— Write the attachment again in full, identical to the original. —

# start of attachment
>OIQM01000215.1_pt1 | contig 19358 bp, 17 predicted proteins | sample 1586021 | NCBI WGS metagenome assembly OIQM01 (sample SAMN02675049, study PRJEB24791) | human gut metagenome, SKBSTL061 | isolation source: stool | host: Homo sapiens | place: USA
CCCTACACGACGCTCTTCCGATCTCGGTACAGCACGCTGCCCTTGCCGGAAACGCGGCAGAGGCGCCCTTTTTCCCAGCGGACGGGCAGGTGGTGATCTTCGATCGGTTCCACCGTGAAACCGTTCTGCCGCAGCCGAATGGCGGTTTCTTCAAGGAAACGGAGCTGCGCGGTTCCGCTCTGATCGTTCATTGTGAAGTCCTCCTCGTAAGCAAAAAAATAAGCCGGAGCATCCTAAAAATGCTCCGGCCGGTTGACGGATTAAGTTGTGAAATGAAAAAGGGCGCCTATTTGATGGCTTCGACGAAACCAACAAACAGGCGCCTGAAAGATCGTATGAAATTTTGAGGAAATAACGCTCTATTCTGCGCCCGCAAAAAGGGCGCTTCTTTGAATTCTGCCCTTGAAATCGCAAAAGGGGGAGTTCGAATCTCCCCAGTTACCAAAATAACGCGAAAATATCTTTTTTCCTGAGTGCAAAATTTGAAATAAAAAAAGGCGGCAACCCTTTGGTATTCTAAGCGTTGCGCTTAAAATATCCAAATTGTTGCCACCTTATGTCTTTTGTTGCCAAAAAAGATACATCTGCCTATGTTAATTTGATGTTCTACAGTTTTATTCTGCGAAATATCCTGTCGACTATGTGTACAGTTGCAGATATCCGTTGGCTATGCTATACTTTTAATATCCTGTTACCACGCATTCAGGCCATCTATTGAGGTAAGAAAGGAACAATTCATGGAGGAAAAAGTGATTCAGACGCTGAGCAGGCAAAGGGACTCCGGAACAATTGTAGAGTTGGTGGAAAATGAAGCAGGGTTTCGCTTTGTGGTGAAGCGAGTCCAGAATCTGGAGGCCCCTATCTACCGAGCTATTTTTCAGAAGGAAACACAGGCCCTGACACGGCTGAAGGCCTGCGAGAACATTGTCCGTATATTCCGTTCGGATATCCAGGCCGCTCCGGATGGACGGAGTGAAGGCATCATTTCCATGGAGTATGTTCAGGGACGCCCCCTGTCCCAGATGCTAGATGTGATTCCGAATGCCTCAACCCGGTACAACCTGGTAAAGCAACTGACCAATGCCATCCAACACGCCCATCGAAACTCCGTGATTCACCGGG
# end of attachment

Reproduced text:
>OIQM01000215.1_pt1 | contig 19358 bp, 17 predicted proteins | sample 1586021 | NCBI WGS metagenome assembly OIQM01 (sample SAMN02675049, study PRJEB24791) | human gut metagenome, SKBSTL061 | isolation source: stool | host: Homo sapiens | place: USA
CCCTACACGACGCTCTTCCGATCTCGGTACAGCACGCTGCCCTTGCCGGAAACGCGGCAGAGGCGCCCTTTTTCCCAGCGGACGGGCAGGTGGTGATCTTCGATCGGTTCCACCGTGAAACCGTTCTGCCGCAGCCGAATGGCGGTTTCTTCAAGGAAACGGAGCTGCGCGGTTCCGCTCTGATCGTTCATTGTGAAGTCCTCCTCGTAAGCAAAAAAATAAGCCGGAGCATCCTAAAAATGCTCCGGCCGGTTGACGGATTAAGTTGTGAAATGAAAAAGGGCGCCTATTTGATGGCTTCGACGAAACCAACAAACAGGCGCCTGAAAGATCGTATGAAATTTTGAGGAAATAACGCTCTATTCTGCGCCCGCAAAAAGGGCGCTTCTTTGAATTCTGCCCTTGAAATCGCAAAAGGGGGAGTTCGAATCTCCCCAGTTACCAAAATAACGCGAAAATATCTTTTTTCCTGAGTGCAAAATTTGAAATAAAAAAAGGCGGCAACCCTTTGGTATTCTAAGCGTTGCGCTTAAAATATCCAAATTGTTGCCACCTTATGTCTTTTGTTGCCAAAAAAGATACATCTGCCTATGTTAATTTGATGTTCTACAGTTTTATTCTGCGAAATATCCTGTCGACTATGTGTACAGTTGCAGATATCCGTTGGCTATGCTATACTTTTAATATCCTGTTACCACGCATTCAGGCCATCTATTGAGGTAAGAAAGGAACAATTCATGGAGGAAAAAGTGATTCAGACGCTGAGCAGGCAAAGGGACTCCGGAACAATTGTAGAGTTGGTGGAAAATGAAGCAGGGTTTCGCTTTGTGGTGAAGCGAGTCCAGAATCTGGAGGCCCCTATCTACCGAGCTATTTTTCAGAAGGAAACACAGGCCCTGACACGGCTGAAGGCCTGCGAGAACATTGTCCGTATATTCCGTTCGGATATCCAGGCCGCTCCGGATGGACGGAGTGAAGGCATCATTTCCATGGAGTATGTTCAGGGACGCCCCCTGTCCCAGATGCTAGATGTGATTCCGAATGCCTCAACCCGGTACAACCTGGTAAAGCAACTGACCAATGCCATCCAACACGCCCATCGAAACTCCGTGATTCACCGGG